Michael Sanderson is "ecstatic" that the corporate regulator is taking the Bank of Queensland (BoQ) and Bendigo and Adelaide Bank to court for imposing "unfair" contract terms on their small business customers.
The ex-timber supplier said he was left "destitute" with "nowhere to go" in February 2013, after BoQ repossessed his 1,000-acre farm south of Childers, Queensland.
This was despite the fact that had never missed a loan repayment.
"I was ready, willing and able to continue paying, but the bank refused to roll over the [loan] facility," Mr Sanderson told the ABC.
He said it was because BoQ initially "over-valued" his property (at $900,000), before deciding to slash its value to less than half ($435,000) five years later.
BoQ relied on a "non-monetary default" clause in his loan agreement.
It allows the bank to declare the loan is in default, even if the borrower is on time with their repayments and meeting all their obligations.
In Mr Sanderson's case, it was due to his "change of circumstances" — as the value of his property had fallen below the amount he borrowed ($462,500).
'Significant' power imbalance
That is one type of "unfair" term that BoQ and Bendigo and Adelaide Bank — via its subsidiaries Rural Bank and Delphi Bank — allegedly put in their contracts, the Australian Securities and Investments Commission (ASIC) will argue.
ASIC is accusing both regional banks of causing "detriment" by abusing a "significant [power] imbalance" with customers who signed up to loan agreements that included such terms between November 2016 and June 2019.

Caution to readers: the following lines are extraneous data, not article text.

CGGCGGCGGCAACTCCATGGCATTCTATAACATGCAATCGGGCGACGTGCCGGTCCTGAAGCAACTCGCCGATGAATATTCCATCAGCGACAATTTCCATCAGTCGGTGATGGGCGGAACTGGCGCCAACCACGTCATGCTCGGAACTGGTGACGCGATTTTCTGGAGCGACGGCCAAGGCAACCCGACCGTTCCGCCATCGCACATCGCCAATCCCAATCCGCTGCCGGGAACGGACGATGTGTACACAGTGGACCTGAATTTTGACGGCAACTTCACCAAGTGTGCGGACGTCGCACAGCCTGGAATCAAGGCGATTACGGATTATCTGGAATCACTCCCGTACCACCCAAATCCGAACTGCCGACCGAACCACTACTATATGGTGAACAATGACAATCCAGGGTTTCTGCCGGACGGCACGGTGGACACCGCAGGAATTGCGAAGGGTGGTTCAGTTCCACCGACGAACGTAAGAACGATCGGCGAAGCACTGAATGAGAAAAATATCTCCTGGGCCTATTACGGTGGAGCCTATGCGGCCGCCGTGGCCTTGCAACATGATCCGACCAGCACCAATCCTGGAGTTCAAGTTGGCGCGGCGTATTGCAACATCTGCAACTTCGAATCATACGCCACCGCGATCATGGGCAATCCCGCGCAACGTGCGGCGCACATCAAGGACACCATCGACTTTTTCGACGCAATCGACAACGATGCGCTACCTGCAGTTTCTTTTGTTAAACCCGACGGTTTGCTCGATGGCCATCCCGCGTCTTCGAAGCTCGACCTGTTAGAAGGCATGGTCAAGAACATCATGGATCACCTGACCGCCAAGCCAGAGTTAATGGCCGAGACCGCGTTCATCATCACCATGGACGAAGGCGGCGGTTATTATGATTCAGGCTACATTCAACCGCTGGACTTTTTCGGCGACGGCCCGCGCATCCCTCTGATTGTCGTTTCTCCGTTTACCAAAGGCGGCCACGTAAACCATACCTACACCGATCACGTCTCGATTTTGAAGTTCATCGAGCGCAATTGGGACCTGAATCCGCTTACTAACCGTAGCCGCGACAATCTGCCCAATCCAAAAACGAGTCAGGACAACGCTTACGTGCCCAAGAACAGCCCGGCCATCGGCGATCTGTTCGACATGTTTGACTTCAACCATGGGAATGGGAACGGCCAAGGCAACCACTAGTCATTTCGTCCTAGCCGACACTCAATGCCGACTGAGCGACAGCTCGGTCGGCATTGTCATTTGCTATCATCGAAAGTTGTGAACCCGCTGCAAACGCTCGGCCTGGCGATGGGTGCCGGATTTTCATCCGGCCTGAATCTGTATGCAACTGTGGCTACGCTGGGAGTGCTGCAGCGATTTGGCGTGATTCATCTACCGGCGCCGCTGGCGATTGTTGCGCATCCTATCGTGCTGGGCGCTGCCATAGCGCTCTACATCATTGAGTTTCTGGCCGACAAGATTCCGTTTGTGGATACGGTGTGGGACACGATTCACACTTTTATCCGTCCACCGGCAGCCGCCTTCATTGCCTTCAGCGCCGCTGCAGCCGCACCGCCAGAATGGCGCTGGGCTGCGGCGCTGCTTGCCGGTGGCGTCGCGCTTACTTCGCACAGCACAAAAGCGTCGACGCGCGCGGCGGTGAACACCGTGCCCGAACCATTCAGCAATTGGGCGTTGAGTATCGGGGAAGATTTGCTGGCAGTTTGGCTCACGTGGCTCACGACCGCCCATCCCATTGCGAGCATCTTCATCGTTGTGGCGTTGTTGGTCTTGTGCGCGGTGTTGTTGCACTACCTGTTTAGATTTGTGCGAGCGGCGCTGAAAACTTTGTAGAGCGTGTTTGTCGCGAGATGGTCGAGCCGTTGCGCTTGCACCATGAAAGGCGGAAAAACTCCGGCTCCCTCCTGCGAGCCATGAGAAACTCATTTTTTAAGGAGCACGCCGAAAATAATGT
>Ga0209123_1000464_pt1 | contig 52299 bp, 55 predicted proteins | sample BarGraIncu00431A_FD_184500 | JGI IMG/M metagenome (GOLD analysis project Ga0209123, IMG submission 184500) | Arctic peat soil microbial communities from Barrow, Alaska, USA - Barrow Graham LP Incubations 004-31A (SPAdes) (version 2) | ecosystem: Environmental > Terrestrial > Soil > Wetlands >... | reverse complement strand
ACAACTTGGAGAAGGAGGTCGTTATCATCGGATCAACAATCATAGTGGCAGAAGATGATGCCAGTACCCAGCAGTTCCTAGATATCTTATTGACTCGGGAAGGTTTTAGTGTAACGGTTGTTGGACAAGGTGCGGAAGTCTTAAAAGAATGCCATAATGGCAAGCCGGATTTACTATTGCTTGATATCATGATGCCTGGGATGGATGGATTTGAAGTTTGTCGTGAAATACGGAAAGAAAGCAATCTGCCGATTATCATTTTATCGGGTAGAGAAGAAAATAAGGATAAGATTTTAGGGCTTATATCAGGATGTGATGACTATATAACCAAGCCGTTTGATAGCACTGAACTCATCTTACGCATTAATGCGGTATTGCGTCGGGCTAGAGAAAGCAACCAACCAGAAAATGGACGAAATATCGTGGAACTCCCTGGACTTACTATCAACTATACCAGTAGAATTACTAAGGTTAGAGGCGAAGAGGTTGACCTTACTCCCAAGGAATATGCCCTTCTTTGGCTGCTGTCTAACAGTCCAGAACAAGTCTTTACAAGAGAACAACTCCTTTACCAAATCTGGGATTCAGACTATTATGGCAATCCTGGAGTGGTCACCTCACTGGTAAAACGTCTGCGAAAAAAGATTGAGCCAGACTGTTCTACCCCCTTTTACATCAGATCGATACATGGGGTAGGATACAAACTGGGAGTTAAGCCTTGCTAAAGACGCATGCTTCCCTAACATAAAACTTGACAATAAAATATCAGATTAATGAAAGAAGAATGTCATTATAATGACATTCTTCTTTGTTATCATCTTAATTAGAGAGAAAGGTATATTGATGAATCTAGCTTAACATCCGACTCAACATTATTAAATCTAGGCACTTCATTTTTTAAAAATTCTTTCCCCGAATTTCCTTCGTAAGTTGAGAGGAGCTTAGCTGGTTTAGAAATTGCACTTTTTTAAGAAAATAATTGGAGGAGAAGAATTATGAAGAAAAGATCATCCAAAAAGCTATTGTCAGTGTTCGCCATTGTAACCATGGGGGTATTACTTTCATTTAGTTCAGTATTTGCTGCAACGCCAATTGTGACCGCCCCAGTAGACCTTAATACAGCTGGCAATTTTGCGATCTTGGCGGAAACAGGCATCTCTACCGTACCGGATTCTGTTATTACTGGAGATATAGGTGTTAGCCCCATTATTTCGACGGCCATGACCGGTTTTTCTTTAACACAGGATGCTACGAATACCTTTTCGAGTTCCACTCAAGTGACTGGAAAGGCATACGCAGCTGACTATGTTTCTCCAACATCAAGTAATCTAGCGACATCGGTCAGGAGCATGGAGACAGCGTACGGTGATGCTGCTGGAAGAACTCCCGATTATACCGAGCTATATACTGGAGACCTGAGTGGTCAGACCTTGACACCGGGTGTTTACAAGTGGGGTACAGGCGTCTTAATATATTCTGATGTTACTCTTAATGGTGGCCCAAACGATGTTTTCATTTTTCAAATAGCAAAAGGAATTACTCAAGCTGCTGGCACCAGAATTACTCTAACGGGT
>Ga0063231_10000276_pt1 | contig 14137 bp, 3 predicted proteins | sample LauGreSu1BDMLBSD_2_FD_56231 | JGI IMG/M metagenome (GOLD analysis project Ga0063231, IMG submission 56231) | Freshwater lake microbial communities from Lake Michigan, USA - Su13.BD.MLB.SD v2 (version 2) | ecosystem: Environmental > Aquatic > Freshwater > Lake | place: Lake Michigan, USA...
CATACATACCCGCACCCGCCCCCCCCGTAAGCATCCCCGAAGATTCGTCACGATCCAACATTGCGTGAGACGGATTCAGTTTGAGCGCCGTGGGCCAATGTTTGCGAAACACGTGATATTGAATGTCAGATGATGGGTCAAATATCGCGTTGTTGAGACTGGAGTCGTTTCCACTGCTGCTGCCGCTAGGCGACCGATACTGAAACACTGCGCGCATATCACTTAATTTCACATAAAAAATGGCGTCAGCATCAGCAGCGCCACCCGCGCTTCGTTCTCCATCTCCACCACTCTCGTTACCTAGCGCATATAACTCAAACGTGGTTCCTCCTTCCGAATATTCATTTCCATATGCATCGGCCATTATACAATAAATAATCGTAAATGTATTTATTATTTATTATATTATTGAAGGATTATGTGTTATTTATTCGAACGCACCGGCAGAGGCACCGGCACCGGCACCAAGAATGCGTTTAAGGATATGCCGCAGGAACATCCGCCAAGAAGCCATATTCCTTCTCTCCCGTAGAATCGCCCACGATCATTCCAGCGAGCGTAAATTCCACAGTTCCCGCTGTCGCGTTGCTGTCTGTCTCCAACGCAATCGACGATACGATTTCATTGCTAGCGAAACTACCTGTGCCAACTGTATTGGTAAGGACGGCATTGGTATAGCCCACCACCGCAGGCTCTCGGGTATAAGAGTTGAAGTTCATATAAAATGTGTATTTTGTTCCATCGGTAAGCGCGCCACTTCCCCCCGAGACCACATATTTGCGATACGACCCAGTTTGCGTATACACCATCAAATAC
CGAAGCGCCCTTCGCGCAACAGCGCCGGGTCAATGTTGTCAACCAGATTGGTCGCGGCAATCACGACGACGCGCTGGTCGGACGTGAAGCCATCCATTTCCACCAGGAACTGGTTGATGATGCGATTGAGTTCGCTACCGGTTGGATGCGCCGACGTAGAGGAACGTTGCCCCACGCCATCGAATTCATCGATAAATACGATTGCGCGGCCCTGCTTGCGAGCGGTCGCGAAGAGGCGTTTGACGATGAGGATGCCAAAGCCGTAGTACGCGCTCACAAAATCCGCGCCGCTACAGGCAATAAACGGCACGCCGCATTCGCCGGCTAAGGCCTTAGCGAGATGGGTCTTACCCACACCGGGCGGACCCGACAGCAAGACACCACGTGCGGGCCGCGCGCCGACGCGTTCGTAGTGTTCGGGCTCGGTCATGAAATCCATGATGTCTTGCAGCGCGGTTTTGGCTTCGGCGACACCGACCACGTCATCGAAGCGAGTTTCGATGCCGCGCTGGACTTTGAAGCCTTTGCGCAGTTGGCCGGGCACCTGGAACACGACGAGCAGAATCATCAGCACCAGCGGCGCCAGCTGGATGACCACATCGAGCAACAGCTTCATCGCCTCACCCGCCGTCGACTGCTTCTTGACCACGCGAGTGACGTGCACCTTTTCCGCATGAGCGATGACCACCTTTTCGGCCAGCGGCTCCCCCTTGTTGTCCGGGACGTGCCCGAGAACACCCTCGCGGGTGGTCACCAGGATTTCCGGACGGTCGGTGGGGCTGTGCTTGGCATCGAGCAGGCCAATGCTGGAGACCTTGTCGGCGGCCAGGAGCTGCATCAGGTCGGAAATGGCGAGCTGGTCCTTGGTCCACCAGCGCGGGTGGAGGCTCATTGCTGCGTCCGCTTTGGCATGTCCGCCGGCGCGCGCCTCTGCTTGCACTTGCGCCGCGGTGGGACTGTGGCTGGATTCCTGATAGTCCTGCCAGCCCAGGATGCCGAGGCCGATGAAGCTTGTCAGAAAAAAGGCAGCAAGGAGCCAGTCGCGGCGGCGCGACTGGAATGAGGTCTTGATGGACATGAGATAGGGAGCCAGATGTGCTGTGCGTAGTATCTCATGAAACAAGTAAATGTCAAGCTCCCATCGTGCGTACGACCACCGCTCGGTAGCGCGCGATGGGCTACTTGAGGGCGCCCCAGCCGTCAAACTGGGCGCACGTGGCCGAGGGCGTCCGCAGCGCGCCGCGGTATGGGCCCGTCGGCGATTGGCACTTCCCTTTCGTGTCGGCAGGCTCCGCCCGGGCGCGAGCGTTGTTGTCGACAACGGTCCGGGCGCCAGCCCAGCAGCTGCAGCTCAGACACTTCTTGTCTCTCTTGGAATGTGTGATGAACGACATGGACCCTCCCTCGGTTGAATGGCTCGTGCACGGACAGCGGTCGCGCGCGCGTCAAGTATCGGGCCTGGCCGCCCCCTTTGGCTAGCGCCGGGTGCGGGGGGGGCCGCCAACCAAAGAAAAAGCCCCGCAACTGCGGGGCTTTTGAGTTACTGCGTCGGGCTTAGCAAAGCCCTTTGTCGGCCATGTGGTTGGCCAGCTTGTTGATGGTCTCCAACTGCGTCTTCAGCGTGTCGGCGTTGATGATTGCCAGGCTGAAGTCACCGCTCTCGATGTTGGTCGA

Unfair contracts also give banks a one-sided discretion to alter the terms — without the consent of the borrower.
If the Federal Court decides that the banks' loan agreements were "unfair", it can declare those offending terms "void and unenforceable", so the bank cannot rely on them.
In a statement, Bendigo and Adelaide Bank said the impugned terms appeared in "previous versions of small business loan contracts", which had been since updated in July.
"The bank is cooperating with ASIC in relation to the court proceedings with a view to reaching a mutually agreed outcome," it added.
BoQ said that it would compensate any small business customers who have been "adversely affected".
It also said it believes the "potential total compensation will be limited and not impact BoQ's financial performance in any material way".
No penalties for 'unfairness'
Under Australian law, there are no penalties for companies that impose unfair contracts on a "take it or leave it" basis.
In mid-July, Uber Eats agreed to amend its allegedly unfair terms, which shifted most of the blame for ruined deliveries onto restaurant owners.
The Australian Competition and Consumer Commission's (ACCC) chairman Rod Sims was frustrated that Uber was able to avoid being sued by relying on a "loophole", despite his one-year investigation into the food delivery company.
"It should be illegal to have these clauses in the contract in the first place," Mr Sims said at the time.
"If it was illegal, then we'd be taking Uber Eats to court [and] they would face large penalties.
"That would force them to make sure their contracts with restaurants are appropriate — rather than wait for us to come along after the event and threaten to go to court."This article was first published aby https://www.abc.net.auAuthor: David Chau